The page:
If you’re planning on applying for a mortgage or pre-approval, there a couple common mistakes you will want to avoid just before and during the process. Take a look at the infographic below and be sure to communicate with your lender throughout the process.
Making a Major Purchase
Buying a new home or preparing to begin the process of finding your dream home is an exciting process. So much so that you might start making big purchases for your new home, such as expensive furniture, decor, or even a new car. This could result in new inquiries to your credit card or a reduced credit score that may delay your mortgage approval, negatively impact your loan terms, or result in a loan denial.
Falling Behind on Bills
In applying for new credit, like a mortgage loan, past credit history, including payment history may impact your credit score and, ultimately, your mortgage loan decision. Staying current on your monthly obligations is important in demonstrating your credit worthiness.
Maxing Out on Credit Cards
Similar to avoiding making a major purchase, keep an eye on your credit card balances. A higher ratio could be a potential red flag and you may have trouble getting approved for a loan or mortgage if your ratio is too high.
Should a new job opportunity come along while you’re in the homebuying process, take some time to evaluate the pros and cons. If your job change makes your income less predictable, such as moving from a salaried position to one based on commissions or bonuses, it could negatively impact your mortgage approval process or require you to provide additional documentation of expected income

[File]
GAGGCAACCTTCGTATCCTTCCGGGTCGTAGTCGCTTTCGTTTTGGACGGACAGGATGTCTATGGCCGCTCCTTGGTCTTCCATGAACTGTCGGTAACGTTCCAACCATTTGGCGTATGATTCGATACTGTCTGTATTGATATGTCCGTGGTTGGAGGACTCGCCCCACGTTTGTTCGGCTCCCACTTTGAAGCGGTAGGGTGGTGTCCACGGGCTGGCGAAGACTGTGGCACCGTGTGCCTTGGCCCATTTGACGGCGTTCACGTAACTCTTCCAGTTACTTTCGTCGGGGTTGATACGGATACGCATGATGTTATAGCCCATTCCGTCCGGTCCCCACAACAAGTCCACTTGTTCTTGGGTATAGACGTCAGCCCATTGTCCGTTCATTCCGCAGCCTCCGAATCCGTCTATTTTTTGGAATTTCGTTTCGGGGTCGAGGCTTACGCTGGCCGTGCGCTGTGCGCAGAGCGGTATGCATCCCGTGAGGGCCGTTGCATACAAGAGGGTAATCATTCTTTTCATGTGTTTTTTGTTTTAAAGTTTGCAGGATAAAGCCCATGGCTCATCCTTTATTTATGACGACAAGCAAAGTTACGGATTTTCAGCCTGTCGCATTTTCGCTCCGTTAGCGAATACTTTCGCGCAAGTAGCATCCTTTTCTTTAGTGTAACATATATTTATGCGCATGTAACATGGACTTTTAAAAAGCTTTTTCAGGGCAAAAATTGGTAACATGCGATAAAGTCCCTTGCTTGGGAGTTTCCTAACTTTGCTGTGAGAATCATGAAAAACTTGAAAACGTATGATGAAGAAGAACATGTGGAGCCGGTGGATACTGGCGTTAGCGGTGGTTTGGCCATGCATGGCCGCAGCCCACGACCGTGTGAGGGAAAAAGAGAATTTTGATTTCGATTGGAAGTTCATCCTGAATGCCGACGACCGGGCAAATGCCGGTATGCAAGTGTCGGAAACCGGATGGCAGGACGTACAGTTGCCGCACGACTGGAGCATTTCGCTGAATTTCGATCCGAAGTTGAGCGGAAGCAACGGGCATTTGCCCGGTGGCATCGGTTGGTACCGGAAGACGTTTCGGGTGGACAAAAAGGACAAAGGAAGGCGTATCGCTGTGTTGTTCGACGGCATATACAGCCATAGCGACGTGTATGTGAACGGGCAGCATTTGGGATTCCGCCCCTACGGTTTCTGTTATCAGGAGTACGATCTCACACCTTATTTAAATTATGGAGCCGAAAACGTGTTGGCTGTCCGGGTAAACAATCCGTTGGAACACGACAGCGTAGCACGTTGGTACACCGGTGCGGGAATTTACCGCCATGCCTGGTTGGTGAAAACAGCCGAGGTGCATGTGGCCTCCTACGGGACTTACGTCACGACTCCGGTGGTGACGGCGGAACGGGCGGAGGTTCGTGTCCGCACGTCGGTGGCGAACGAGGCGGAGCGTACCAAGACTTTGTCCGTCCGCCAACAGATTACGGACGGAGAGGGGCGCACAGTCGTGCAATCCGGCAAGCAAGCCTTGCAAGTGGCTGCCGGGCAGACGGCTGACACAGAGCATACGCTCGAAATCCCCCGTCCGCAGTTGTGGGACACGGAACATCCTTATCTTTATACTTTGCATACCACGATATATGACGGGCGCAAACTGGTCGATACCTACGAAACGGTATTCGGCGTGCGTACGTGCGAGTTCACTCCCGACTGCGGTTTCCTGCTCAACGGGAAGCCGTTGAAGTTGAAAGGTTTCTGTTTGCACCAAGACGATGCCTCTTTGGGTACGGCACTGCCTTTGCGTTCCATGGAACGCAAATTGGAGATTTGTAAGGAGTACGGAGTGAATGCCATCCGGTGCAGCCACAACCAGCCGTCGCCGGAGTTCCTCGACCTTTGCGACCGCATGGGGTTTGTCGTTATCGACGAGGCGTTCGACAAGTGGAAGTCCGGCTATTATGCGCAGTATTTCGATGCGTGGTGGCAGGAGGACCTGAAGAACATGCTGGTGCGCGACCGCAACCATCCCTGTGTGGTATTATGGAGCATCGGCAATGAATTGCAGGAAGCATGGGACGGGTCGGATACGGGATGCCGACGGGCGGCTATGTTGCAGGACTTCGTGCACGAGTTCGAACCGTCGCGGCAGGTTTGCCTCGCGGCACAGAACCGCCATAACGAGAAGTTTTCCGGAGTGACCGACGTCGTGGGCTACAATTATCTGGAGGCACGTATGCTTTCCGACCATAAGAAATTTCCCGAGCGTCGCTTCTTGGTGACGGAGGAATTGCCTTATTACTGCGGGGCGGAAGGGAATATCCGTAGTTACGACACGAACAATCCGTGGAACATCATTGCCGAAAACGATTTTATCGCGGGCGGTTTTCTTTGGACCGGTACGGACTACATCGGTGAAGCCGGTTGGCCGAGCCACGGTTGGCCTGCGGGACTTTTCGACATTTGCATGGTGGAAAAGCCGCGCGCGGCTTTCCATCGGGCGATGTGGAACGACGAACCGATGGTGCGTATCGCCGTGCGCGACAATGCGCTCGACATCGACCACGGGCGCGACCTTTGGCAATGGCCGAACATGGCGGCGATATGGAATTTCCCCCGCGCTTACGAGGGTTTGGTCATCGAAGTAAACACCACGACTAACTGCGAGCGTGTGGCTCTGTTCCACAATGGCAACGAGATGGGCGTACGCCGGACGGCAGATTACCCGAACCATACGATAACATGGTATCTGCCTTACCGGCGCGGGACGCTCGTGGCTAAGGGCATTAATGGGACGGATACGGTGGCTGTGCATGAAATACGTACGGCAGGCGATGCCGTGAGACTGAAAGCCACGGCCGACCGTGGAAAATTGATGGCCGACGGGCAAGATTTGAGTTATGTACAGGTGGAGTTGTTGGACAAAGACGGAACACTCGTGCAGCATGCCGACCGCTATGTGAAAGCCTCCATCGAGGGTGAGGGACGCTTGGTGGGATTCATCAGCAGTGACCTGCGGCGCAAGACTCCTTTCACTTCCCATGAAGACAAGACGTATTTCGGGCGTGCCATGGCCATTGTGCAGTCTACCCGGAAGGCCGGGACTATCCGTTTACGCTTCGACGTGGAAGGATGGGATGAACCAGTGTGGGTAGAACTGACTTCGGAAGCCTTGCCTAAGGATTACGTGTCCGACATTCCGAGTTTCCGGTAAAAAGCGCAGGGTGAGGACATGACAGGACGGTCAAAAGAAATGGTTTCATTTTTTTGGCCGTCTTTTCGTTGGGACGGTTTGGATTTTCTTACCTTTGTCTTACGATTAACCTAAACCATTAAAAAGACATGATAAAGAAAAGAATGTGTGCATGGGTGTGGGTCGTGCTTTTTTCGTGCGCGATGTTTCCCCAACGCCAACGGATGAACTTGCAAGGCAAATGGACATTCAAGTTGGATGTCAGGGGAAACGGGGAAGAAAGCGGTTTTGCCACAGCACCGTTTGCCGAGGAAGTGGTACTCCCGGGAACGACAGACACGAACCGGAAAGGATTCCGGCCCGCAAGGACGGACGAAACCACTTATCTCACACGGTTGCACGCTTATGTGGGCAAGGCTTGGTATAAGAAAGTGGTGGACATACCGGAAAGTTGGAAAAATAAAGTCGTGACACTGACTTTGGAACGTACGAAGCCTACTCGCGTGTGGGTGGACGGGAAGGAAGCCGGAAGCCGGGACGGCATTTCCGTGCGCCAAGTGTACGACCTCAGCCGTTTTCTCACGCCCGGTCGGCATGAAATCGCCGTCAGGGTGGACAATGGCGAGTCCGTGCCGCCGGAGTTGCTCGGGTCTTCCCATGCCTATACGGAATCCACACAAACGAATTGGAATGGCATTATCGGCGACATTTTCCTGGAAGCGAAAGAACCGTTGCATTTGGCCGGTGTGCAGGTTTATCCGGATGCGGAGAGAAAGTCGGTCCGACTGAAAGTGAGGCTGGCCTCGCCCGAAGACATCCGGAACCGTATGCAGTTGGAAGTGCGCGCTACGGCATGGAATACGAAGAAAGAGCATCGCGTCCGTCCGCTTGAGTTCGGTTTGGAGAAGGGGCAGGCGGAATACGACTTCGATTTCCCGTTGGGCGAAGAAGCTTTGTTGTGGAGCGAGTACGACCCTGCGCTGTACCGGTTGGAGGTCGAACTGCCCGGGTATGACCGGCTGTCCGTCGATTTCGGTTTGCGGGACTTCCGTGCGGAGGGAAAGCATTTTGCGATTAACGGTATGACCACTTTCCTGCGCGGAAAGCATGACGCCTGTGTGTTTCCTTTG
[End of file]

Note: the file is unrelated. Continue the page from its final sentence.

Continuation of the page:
Making a Large Deposit
Be weary of making a large deposit that could appear as “mattress money.” An unexplained deposit can threaten your loan qualification, especially if you can’t establish where those funds originated. If you have a large deposit in the most recent three month period, having a paper trail of the source of those funds will be helpful and useful to your mortgage loan origination team and the underwriting team.
Cosigning on a Loan
Helping a family member or friend co-sign on a loan is certainly a nice gesture. However, if you do this while you’re planning to buy a home, it could delay your approval process and require additional materials demonstrating payments by the co-signee. Additionally, this may impact your credit score, and make it harder for you to borrow for your own needs.